“Earth is just gonna love this…” growled Admiral Thompson as he leaned his lanky frame over the computer map.  “Three more ice processors out of commission in less than a day.  Those damned fishes.”  The map displayed the icy surface of the moon Europa, with three red, blinking circles.

            “This has gone on far too long.  It’s time we shut this down.”  The Admiral walked away, trailed closely by a junior lieutenant.

            Thompson turned his head and looked at the young officer.  “Yes, what is it, lieutenant?” He asked, dragging out the word a little bit longer than normal.

            The young man saluted and handed the Admiral a datapad.  “Colonization report sir.  The first colonists have landed, and they’re going to need water delivered in two weeks at the latest.”

            The Admiral glanced over the pad, which had little more information than if it were a news article, simply reporting on the successful landing of the first colonist team.

            “What’s the status of our transports…” he glanced at the lieutenants chest “…Wermer?  Do we have enough water to send?”

            The Lieutenant produced another, smaller datapad, this one covered with numbers.  “Sir, the Holy Mackerel has almost a full payload, despite the slowdown of processing due to the terrorists.  She should be good to go in the next 13 hours.”

            Admiral Thompson handed both of the pads back to Lieutenant Wermer, and saluted him.

            “Thank you, Lieutenant.  If there are any new developments I’ll be in my quarters.”

            The Lieutenant clicked his boots together and returned the salute as the Admiral turned and headed down the hall.

            It had been only three months since James Thompson had last been on Earth, seated before the UN Committee for Extra-Terrestrial Affairs, accepting their nearly unanimous rejection of the US attack proposal.  He had left Earth only six hours later, joining the American fleet already assembling past the moon.  Only three months, and already so restless… he thought to himself.  When he had been in the navy on Earth, he had relished the voyages, the fresh air and beautiful ocean all around him.  But here, in space, with nothing but narrow corridors and the stale odor of recycled air, it was a totally different experience.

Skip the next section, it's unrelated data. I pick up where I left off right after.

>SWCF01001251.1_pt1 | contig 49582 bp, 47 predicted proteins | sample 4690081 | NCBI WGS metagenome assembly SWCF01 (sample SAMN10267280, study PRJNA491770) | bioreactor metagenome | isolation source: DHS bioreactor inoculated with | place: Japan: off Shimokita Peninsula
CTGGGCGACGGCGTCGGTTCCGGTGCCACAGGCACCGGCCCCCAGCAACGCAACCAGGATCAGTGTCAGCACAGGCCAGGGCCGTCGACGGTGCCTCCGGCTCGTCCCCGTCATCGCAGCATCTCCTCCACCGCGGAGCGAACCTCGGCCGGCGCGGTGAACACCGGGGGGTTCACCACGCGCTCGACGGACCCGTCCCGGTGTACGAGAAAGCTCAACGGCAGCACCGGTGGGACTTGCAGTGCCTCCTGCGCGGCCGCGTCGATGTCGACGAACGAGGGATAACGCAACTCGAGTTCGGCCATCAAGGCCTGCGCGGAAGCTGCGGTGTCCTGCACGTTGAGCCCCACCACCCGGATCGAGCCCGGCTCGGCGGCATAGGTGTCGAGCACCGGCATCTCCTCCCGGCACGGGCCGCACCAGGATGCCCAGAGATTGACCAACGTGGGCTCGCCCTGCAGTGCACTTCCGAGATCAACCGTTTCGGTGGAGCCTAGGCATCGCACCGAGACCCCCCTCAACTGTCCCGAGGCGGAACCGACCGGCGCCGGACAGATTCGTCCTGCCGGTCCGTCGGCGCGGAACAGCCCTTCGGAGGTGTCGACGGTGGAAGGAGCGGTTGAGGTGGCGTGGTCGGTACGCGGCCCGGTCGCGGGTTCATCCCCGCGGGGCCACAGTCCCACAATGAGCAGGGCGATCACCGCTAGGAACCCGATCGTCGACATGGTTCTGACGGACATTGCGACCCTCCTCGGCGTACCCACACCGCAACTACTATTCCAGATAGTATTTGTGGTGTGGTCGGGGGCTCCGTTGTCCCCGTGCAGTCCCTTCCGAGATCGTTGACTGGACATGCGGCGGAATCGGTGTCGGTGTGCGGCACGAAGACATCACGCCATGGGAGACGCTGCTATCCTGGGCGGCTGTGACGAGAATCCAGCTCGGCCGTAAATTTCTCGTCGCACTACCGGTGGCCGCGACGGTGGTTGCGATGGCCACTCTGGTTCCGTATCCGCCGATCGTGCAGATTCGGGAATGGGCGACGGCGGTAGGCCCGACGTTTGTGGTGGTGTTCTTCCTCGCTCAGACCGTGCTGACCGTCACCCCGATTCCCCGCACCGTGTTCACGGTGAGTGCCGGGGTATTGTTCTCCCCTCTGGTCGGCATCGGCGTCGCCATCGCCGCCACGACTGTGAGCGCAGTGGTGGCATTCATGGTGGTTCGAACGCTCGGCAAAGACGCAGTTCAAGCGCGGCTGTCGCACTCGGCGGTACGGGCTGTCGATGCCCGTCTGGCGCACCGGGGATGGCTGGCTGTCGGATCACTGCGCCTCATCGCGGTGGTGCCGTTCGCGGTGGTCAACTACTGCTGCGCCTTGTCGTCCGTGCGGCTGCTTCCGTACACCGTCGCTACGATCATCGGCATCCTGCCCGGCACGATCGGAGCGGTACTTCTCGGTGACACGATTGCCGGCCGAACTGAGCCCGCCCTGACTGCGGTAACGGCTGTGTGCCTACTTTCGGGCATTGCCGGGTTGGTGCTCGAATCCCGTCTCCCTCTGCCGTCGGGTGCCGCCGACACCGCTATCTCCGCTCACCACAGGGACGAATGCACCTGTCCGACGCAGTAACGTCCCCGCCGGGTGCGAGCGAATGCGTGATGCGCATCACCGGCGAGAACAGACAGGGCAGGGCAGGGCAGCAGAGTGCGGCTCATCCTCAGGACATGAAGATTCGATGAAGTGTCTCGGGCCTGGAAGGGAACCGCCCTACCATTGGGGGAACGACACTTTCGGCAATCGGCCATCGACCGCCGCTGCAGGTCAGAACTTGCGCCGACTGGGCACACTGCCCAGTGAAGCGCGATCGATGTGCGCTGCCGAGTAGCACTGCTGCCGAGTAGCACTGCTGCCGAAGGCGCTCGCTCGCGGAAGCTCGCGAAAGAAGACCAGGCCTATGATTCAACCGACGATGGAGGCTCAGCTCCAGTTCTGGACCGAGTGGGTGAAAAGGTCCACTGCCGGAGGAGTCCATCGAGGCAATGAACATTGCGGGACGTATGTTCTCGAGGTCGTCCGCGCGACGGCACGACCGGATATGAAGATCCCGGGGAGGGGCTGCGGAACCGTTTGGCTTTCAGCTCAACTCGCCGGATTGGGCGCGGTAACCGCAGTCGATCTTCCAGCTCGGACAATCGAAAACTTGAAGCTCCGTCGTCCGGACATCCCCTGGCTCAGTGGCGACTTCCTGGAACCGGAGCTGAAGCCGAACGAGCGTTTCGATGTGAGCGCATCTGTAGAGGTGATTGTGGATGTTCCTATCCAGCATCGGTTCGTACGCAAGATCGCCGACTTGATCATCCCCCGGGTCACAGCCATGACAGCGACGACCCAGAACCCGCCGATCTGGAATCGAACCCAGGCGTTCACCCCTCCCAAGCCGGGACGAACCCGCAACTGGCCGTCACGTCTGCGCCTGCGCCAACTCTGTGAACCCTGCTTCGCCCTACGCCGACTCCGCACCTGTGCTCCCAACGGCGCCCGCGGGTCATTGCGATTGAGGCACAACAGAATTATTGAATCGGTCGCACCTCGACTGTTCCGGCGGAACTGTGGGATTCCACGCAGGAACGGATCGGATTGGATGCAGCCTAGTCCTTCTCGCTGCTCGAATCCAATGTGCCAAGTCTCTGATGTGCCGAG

When he got to his room and sat down at his lavish dark mahogany desk, it was already time for his multi-conference with the captains of the fleet.  He sat back his chair and keyed on his monitor.  Abruptly, the holographic projections of twelve captains sat around him in the room, and Admiral Thompson stood, clasping his hands behind his back.

            “Gentlemen, three more plants are down, which leaves us with only two fully functional ice processors down there.  Now, we have successfully landed the first team of colonists on Mars, which means our mission now takes on a greater sense of importance.  We cannot allow these Europans to continue to struggle against us when they are so evidently defeated.  We cannot allow them to continue to use terrorism to hamper our progress on the planet.  Any thoughts, Gentlemen?”

            He turned back to face the holographs.  The captains looked around at each other, scrunching up eyebrows, rubbing chins, looking genuinely perplexed.

            “More force?”  One ventured, slightly lifting his hand.  “If we could further destroy them, it would encourage them to behave.”

            “I disagree.” Replied another.  “When we first were here, before the UN sanctions forced us to withdraw from the moon, we encountered no resistance from the Europans.  The scientists who studied them got along fine, and we harvested ice in peace.  I believe that their violence was directly instigated by our attack, and continued savagery will just lengthen this conflict.  I say we reach out to them, teach them to be like us.”